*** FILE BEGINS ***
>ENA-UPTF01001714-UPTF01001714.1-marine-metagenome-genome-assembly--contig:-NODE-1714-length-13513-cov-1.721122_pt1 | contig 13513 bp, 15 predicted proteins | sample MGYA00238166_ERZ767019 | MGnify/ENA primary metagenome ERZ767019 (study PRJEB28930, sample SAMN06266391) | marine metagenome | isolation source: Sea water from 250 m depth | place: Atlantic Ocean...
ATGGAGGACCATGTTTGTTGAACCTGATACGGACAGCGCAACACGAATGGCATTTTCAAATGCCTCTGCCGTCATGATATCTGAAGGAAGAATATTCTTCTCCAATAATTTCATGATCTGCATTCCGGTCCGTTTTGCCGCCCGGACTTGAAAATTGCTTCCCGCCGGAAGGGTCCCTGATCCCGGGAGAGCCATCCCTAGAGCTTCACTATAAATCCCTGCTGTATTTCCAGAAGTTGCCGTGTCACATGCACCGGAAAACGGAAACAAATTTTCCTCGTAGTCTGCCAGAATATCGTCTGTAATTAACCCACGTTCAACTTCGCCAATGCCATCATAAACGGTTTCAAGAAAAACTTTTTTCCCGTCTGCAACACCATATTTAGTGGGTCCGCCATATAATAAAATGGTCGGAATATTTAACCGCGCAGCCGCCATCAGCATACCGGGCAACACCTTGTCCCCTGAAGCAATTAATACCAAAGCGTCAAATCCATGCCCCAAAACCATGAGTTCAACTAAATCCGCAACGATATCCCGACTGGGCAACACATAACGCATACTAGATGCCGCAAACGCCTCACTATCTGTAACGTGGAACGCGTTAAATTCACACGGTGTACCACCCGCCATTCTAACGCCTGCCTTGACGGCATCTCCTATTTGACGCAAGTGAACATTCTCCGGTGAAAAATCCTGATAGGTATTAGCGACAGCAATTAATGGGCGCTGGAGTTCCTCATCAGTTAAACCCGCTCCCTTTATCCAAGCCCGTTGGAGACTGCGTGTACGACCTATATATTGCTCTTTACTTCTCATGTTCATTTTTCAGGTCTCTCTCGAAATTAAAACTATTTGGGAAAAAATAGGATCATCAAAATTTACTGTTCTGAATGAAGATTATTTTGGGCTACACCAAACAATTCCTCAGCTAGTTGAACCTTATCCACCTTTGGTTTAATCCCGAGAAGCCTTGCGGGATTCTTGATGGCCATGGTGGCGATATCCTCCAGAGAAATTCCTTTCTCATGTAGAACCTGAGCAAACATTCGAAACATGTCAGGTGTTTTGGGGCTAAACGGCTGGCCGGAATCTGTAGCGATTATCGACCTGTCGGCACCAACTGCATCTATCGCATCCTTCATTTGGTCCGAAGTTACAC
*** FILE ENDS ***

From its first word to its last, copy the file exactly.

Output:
>ENA-UPTF01001714-UPTF01001714.1-marine-metagenome-genome-assembly--contig:-NODE-1714-length-13513-cov-1.721122_pt1 | contig 13513 bp, 15 predicted proteins | sample MGYA00238166_ERZ767019 | MGnify/ENA primary metagenome ERZ767019 (study PRJEB28930, sample SAMN06266391) | marine metagenome | isolation source: Sea water from 250 m depth | place: Atlantic Ocean...
ATGGAGGACCATGTTTGTTGAACCTGATACGGACAGCGCAACACGAATGGCATTTTCAAATGCCTCTGCCGTCATGATATCTGAAGGAAGAATATTCTTCTCCAATAATTTCATGATCTGCATTCCGGTCCGTTTTGCCGCCCGGACTTGAAAATTGCTTCCCGCCGGAAGGGTCCCTGATCCCGGGAGAGCCATCCCTAGAGCTTCACTATAAATCCCTGCTGTATTTCCAGAAGTTGCCGTGTCACATGCACCGGAAAACGGAAACAAATTTTCCTCGTAGTCTGCCAGAATATCGTCTGTAATTAACCCACGTTCAACTTCGCCAATGCCATCATAAACGGTTTCAAGAAAAACTTTTTTCCCGTCTGCAACACCATATTTAGTGGGTCCGCCATATAATAAAATGGTCGGAATATTTAACCGCGCAGCCGCCATCAGCATACCGGGCAACACCTTGTCCCCTGAAGCAATTAATACCAAAGCGTCAAATCCATGCCCCAAAACCATGAGTTCAACTAAATCCGCAACGATATCCCGACTGGGCAACACATAACGCATACTAGATGCCGCAAACGCCTCACTATCTGTAACGTGGAACGCGTTAAATTCACACGGTGTACCACCCGCCATTCTAACGCCTGCCTTGACGGCATCTCCTATTTGACGCAAGTGAACATTCTCCGGTGAAAAATCCTGATAGGTATTAGCGACAGCAATTAATGGGCGCTGGAGTTCCTCATCAGTTAAACCCGCTCCCTTTATCCAAGCCCGTTGGAGACTGCGTGTACGACCTATATATTGCTCTTTACTTCTCATGTTCATTTTTCAGGTCTCTCTCGAAATTAAAACTATTTGGGAAAAAATAGGATCATCAAAATTTACTGTTCTGAATGAAGATTATTTTGGGCTACACCAAACAATTCCTCAGCTAGTTGAACCTTATCCACCTTTGGTTTAATCCCGAGAAGCCTTGCGGGATTCTTGATGGCCATGGTGGCGATATCCTCCAGAGAAATTCCTTTCTCATGTAGAACCTGAGCAAACATTCGAAACATGTCAGGTGTTTTGGGGCTAAACGGCTGGCCGGAATCTGTAGCGATTATCGACCTGTCGGCACCAACTGCATCTATCGCATCCTTCATTTGGTCCGAAGTTACAC